Monday, February 20, 2017

It Is Well


  "It is well".

     The true meaning of these words must almost be experienced rather than understood...but there are few things that "it is well" does not mean.

     It is well doesn't mean everything in life is alright. It doesn't even mean that everything will be 'ok' someday. It is well doesn't speak of the absence of pain or promise that our circumstances will resolve themselves in a way that pleases us.

     Saying "it is well" is a choice. Choosing to live in those words means choosing to proclaim that light will win even when darkness seems to be prevailing.

     When Horatio Spafford penned the famous hymn It is Well with My Soul, the situations in his life were far from what any earthly mind would consider 'well'. He wrote the hymn while on a ship heading to England to meet his wife...the only survivor of a shipwreck that took the lives of his four daughters. It was with this unspeakable grief covering him that he wrote the words "When peace like a river attendeth my way//when sorrows like sea billows roll//whatever the cost, thou has taught me to say//it is well with my soul."

     This response is not a human response. Only divine intervention can break through the chains of extreme grief enough to bring the supernatural peace that Spafford was experiencing.

    Praising God when our emotions and situations don't line up with our expectations of His goodness is difficult to do; however, it is these times that are the true tests of faith. When believing doesn't come easy, we must choose to believe. It is during these times that we must hold intentionally to the truth of God's goodness.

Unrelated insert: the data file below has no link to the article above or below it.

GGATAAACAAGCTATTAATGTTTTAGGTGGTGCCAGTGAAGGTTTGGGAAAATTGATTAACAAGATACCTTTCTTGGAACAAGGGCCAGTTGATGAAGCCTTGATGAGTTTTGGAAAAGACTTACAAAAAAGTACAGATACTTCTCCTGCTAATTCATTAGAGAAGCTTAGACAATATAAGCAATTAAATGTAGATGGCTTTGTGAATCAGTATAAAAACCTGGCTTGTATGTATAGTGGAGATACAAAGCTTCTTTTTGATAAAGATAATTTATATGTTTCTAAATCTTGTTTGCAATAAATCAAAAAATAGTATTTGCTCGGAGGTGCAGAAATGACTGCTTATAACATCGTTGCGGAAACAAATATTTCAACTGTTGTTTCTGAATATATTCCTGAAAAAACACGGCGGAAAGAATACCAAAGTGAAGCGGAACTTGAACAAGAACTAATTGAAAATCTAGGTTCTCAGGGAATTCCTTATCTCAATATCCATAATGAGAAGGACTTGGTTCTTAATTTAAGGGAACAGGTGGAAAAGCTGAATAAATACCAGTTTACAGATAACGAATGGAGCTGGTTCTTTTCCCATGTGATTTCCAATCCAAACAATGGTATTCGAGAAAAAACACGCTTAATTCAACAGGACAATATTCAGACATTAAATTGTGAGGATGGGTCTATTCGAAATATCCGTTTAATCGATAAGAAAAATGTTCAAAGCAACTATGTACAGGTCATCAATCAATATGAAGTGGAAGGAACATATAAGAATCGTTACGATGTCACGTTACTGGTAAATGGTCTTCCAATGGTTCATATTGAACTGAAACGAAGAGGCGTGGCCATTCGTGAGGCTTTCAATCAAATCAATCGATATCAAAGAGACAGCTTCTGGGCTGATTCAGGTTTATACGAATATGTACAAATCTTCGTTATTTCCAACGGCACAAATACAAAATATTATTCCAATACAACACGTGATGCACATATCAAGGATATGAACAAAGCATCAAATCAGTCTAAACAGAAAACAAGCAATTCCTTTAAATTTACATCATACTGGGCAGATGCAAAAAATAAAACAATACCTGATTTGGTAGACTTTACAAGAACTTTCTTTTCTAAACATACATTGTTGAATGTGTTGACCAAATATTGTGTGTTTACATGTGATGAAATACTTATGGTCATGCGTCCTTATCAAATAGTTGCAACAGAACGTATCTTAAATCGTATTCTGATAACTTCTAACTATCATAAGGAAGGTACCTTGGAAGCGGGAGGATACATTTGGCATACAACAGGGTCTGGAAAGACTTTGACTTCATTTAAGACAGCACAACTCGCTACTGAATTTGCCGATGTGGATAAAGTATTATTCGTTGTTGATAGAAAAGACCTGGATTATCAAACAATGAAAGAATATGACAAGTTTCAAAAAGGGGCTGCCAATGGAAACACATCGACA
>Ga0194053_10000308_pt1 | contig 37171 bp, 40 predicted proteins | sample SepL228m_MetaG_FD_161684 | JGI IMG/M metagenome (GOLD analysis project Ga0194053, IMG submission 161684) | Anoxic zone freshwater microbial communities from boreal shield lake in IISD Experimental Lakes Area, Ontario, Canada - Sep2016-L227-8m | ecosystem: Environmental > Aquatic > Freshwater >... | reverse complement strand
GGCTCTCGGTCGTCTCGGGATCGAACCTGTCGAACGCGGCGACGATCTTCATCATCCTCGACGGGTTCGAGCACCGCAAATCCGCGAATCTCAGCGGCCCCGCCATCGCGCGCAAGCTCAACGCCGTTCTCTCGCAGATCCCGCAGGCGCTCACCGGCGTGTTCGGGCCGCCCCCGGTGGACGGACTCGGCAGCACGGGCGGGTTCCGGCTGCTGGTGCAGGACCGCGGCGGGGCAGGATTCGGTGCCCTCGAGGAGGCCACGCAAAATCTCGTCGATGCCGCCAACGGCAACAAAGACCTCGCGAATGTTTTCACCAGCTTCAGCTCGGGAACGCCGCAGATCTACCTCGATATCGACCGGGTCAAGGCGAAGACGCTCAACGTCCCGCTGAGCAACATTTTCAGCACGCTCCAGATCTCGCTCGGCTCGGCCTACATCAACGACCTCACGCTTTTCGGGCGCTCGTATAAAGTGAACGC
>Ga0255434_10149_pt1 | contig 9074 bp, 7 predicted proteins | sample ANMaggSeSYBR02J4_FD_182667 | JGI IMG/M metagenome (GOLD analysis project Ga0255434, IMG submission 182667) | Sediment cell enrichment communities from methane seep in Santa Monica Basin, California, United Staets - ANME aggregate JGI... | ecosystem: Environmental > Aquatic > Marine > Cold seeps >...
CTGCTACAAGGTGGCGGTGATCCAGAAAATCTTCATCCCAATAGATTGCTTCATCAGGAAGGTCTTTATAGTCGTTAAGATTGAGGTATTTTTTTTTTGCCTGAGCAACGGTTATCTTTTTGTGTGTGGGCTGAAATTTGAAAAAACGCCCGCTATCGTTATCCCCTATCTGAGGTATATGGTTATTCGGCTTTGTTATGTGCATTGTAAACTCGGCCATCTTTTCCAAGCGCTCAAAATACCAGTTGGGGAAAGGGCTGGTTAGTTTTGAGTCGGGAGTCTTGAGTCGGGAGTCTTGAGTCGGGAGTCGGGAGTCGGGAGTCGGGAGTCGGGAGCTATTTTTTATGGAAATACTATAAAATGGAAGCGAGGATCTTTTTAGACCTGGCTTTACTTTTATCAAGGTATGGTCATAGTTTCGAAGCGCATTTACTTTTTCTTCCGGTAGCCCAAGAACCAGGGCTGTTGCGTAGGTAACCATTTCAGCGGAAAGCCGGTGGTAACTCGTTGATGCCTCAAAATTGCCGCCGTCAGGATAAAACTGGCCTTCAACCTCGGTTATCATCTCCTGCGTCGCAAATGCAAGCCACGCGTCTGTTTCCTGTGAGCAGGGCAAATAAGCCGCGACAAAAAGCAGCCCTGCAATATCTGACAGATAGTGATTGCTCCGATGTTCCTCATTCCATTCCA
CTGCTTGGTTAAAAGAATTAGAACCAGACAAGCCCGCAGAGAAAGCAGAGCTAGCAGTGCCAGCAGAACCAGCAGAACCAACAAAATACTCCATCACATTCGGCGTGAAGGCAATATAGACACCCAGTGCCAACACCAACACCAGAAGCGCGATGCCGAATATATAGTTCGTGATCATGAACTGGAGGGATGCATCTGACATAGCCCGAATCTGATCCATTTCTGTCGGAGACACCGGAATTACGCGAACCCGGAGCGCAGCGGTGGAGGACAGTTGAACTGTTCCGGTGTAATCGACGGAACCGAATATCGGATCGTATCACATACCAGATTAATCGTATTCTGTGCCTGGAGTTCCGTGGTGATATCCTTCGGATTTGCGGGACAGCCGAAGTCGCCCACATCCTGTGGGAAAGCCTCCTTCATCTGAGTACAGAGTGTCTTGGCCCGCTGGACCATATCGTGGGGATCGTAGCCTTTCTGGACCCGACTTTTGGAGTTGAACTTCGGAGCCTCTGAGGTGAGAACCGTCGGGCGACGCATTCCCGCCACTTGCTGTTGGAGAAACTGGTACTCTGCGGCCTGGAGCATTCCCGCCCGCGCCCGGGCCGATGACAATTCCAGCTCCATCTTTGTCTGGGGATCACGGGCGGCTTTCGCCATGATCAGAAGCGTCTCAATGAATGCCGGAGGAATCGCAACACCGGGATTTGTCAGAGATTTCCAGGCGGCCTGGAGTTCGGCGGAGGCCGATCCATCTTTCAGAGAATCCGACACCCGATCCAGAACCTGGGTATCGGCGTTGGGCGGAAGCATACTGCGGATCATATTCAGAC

God's goodness is not dependent on our circumstances. God's goodness is not dependent on our emotions. When peace like a river flows through our lives, God is good, and when sorrow threatens to drown us in darkness, God is still good.

     When life is falling apart around us, we have two options. We can sink with the ship and drown in the denial, despair, depression, and anger that our circumstances bring with them. Or we can cling to the Lord as the sea billows swell around us and allow Him to lift us from the waves.

     Grief is real, and it's important to acknowledge and deal with those feelings (read The Mud of Grief). But proclaiming in our hearts and soul that "it is well" acknowledges a goodness and a power greater than ourselves. No matter what our earthly circumstances, the Lord is still good and He still loves and His will be accomplished. He is good. It is well.


Monday, February 13, 2017

Lessons from a Horse

They say every little girl goes through a ‘horse phase’, and at age 12 I was no exception. The only difference is that my phase never ended. Most of my happiest preteen hours were spent in paddock boots and jodhpurs, and I would have traded flowery perfume for the musty smell of a barn any day…and many days, I did!

     As a skinny, gangly middle schooler, I was obviously no match for a 1,000+ pound animal... but riding has less to with strength than it does with precision. From my first lesson onward, I learned to be aware of the movements in my hands, legs, and shifting weight. Each sends the horse a message about what you would like them to do.